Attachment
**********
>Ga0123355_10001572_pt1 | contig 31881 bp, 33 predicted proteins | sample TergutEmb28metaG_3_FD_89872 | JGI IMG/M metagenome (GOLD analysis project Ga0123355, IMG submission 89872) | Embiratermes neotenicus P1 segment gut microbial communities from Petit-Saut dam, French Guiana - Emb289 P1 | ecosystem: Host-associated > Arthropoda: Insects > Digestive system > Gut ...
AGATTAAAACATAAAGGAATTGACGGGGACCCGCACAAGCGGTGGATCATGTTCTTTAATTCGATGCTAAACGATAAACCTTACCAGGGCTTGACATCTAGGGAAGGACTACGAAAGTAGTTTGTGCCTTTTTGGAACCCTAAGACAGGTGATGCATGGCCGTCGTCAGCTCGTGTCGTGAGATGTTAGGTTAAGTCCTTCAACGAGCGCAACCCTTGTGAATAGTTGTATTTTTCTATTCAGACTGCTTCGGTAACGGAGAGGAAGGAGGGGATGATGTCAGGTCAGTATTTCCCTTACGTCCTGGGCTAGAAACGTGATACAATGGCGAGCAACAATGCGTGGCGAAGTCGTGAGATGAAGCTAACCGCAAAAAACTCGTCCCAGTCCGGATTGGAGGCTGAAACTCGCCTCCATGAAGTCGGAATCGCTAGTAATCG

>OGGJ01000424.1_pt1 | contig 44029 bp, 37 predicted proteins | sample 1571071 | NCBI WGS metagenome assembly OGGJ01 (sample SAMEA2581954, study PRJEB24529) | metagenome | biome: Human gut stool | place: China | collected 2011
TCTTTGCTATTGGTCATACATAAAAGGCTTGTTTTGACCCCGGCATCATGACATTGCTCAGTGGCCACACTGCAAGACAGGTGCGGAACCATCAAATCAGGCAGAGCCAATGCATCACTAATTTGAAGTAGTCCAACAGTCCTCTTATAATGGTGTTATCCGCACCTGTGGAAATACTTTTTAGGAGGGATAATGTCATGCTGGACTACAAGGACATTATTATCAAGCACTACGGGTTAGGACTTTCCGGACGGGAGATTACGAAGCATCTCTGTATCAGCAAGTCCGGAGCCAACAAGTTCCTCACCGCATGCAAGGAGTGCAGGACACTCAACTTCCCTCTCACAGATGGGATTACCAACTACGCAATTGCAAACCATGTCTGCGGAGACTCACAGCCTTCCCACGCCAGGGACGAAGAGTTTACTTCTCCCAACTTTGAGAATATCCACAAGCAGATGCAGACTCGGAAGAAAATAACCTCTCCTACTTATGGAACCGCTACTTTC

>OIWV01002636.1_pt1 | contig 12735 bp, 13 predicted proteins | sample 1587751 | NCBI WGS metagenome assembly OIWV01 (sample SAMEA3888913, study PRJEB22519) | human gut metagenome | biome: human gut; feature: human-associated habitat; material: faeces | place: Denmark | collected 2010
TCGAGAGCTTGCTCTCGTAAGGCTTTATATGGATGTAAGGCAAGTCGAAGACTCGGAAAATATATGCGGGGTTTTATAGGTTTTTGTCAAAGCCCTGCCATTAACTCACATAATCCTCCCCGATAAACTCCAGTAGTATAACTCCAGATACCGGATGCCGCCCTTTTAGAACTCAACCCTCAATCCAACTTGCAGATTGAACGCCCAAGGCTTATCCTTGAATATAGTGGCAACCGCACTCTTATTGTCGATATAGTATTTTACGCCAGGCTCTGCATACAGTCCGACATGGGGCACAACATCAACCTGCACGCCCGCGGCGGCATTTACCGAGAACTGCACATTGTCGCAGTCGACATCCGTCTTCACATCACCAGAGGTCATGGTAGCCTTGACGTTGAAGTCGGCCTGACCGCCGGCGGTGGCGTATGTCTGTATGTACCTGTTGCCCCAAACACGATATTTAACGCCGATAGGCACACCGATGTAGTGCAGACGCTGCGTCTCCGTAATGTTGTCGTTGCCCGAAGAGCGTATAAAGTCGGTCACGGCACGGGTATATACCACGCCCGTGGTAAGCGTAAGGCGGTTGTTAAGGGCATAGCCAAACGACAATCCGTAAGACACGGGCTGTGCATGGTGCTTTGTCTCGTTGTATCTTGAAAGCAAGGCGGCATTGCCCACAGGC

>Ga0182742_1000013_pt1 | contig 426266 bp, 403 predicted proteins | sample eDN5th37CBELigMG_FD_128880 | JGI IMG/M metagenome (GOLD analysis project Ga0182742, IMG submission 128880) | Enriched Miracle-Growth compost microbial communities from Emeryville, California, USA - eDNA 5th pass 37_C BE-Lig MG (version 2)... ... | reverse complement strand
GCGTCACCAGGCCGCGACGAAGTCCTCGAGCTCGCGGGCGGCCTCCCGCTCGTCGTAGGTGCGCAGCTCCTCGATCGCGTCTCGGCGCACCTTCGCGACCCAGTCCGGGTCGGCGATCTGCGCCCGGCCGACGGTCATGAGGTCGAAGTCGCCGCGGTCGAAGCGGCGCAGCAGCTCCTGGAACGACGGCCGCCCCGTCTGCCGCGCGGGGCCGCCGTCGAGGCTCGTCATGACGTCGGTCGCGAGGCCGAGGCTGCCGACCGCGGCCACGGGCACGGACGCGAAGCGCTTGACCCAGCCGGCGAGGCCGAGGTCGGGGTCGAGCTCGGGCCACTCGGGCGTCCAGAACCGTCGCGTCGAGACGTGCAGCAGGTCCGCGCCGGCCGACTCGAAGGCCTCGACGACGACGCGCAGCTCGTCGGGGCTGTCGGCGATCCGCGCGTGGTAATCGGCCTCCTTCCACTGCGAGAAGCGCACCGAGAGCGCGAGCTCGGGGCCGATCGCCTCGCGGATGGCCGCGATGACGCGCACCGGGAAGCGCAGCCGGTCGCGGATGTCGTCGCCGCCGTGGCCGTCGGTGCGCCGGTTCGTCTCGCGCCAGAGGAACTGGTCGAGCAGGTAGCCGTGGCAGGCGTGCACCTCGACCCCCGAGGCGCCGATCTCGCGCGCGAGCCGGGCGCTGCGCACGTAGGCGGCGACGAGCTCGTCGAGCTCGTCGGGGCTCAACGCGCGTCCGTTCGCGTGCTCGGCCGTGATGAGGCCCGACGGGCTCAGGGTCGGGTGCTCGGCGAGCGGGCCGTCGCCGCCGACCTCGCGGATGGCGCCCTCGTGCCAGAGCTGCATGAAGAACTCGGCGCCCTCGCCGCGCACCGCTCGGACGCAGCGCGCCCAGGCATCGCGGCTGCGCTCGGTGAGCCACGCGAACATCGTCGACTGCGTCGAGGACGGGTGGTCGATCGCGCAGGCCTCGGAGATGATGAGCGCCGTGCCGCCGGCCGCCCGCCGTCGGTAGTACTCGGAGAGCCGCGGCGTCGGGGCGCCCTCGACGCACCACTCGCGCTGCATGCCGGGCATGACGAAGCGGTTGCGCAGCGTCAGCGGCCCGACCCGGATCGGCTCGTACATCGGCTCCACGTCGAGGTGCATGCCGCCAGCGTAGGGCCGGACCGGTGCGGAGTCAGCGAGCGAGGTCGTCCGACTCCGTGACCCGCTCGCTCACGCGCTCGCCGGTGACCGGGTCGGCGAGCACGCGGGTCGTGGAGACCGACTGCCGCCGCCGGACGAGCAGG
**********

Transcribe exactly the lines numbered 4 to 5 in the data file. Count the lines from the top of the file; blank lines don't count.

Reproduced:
TCTTTGCTATTGGTCATACATAAAAGGCTTGTTTTGACCCCGGCATCATGACATTGCTCAGTGGCCACACTGCAAGACAGGTGCGGAACCATCAAATCAGGCAGAGCCAATGCATCACTAATTTGAAGTAGTCCAACAGTCCTCTTATAATGGTGTTATCCGCACCTGTGGAAATACTTTTTAGGAGGGATAATGTCATGCTGGACTACAAGGACATTATTATCAAGCACTACGGGTTAGGACTTTCCGGACGGGAGATTACGAAGCATCTCTGTATCAGCAAGTCCGGAGCCAACAAGTTCCTCACCGCATGCAAGGAGTGCAGGACACTCAACTTCCCTCTCACAGATGGGATTACCAACTACGCAATTGCAAACCATGTCTGCGGAGACTCACAGCCTTCCCACGCCAGGGACGAAGAGTTTACTTCTCCCAACTTTGAGAATATCCACAAGCAGATGCAGACTCGGAAGAAAATAACCTCTCCTACTTATGGAACCGCTACTTTC

>OIWV01002636.1_pt1 | contig 12735 bp, 13 predicted proteins | sample 1587751 | NCBI WGS metagenome assembly OIWV01 (sample SAMEA3888913, study PRJEB22519) | human gut metagenome | biome: human gut; feature: human-associated habitat; material: faeces | place: Denmark | collected 2010